Document Type

Dissertation

Date of Degree

Summer 2012

Degree Name

PhD (Doctor of Philosophy)

Degree In

Psychology

First Advisor

Jerry M. Suls

Abstract

Prior research has indicated that laypeople construct mental representations of physical symptoms in order to attempt to understand illness (e.g., Leventhal, Safer, Panagis, 1983; Leventhal & Contrada, 1987; Lau, Bernard, & Hartman, 1989). These "illness representations" are influenced by prior experience with and prior knowledge about illness as well as efforts to seek additional information through social channels or media. More and more, the internet is a prominent source of health information, especially for older adults (aged 50 year and up). Yet, few studies have systematically examined how older adults search for health information online. Similarly, recent trends in healthcare such as health consumerism assume that patients will be more empowered if they have access to more information. However, little has been done to investigate whether patients, in fact, feel more empowered after acquiring online health information.

The current study examined the online health information seeking of older adults (N = 79) in order to determine the cognitive and diagnostic processes that older adults use to acquire information. Older adults read a vignette which depicted one of two common illnesses and then were asked to "think-aloud" while they attempted to diagnose the illness. Older adults then diagnosed the illness using either a traditional search engine (Google) or popular self-diagnosis tool (WebMD Symptom Checker), and answered questions about illness representations, cognitive effort, web interactivity, and feelings of empowerment after the search.

Quantitative results showed inconsistent change in illness representations. Plausible reasons for a lack of findings are discussed. Participants who used WebMD perceived greater cognitive effort while using the computer program than those who used Google, and participants who were inaccurate in their diagnosis perceived greater cognitive effort of diagnosing than those who were accurate. Accuracy was unrelated to perceived interactivity, age, or search method. Participants 50-64 years old found a new version of WebMD to be less interactive than Google. In contrast, participants 65 years or older perceived no difference in interactivity depending upon search method. In terms of empowerment, participants who used Google perceived greater choice than WebMD. There were no differences in feelings of competence depending upon search method.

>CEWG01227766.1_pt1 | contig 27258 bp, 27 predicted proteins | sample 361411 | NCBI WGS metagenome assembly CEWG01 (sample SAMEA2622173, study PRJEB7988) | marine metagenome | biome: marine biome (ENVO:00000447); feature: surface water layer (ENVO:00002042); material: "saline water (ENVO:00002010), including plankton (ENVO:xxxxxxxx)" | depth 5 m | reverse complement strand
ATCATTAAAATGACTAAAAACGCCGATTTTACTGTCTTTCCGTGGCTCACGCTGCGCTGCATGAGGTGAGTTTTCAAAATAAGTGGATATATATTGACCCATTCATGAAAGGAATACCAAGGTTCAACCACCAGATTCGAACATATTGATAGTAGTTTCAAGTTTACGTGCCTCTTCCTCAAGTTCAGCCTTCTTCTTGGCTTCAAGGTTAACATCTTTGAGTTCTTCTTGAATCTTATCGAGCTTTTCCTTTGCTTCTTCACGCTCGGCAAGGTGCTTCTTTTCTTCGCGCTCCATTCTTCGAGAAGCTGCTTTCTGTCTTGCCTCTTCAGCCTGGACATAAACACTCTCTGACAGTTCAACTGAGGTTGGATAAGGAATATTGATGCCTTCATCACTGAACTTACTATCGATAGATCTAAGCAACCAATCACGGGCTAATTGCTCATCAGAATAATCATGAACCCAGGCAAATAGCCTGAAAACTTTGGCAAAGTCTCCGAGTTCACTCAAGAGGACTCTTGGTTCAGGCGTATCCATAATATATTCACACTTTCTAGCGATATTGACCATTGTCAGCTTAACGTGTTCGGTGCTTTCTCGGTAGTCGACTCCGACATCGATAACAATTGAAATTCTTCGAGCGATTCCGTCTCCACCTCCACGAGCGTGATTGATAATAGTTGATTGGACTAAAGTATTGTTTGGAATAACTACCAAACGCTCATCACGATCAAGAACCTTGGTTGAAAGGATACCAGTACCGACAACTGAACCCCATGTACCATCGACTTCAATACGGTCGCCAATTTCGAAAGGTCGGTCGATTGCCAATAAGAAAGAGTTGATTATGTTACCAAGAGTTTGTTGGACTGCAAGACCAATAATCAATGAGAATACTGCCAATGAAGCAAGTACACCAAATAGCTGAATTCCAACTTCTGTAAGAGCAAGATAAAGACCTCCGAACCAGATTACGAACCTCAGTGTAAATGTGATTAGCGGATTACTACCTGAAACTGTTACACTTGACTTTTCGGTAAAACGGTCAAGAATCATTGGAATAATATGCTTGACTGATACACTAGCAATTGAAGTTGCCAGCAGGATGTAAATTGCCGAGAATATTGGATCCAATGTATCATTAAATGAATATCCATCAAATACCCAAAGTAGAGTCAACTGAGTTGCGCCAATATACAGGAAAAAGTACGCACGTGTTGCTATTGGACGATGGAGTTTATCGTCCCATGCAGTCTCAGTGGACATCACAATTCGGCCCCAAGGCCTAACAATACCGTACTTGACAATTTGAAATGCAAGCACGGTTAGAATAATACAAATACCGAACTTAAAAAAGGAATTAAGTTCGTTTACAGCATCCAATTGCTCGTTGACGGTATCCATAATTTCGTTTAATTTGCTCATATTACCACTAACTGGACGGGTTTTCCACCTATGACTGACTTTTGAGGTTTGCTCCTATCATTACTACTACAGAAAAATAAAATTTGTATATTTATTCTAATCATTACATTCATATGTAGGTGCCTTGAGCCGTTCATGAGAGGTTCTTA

Qualitative results showed that participants spent the majority of time navigating the computer and processing health information. Most participants diagnosed the illness by eliminating diseases whose symptoms did not match the symptoms of the illness vignette. Participants tended to visit commercial health websites such as Everyday Health and begin their information search by typing a vignette symptom into the search bar. Participants who were 65 years or older were less confident about their diagnosis than 50-64 year old participants. Finally, participants who used Google to diagnose were more likely to comment about the credibility of the information found when compared to those who used WebMD.

The current study found no change in illness representations after an online information search. However, this produces questions as to the amount of time in which the layperson constructs his/her illness representation. In addition, few differences in interactivity, accuracy, or empowerment were found between an online health information search conducted with a search engine as compared to a self-diagnosis tool. However, individual differences suggest that different age cohorts may prefer information to be presented in different ways which could influence web design. Further studies in human-computer interaction and health cognition may be able to answer the questions that arose.

Keywords

consumer health, human-computer interaction, illness representations, information-seeking

Pages

xvii, 285 pages

Bibliography

Includes bibliographical references (pages 111-127).

Copyright

Copyright 2012 Tana Luger

Included in

Psychology Commons

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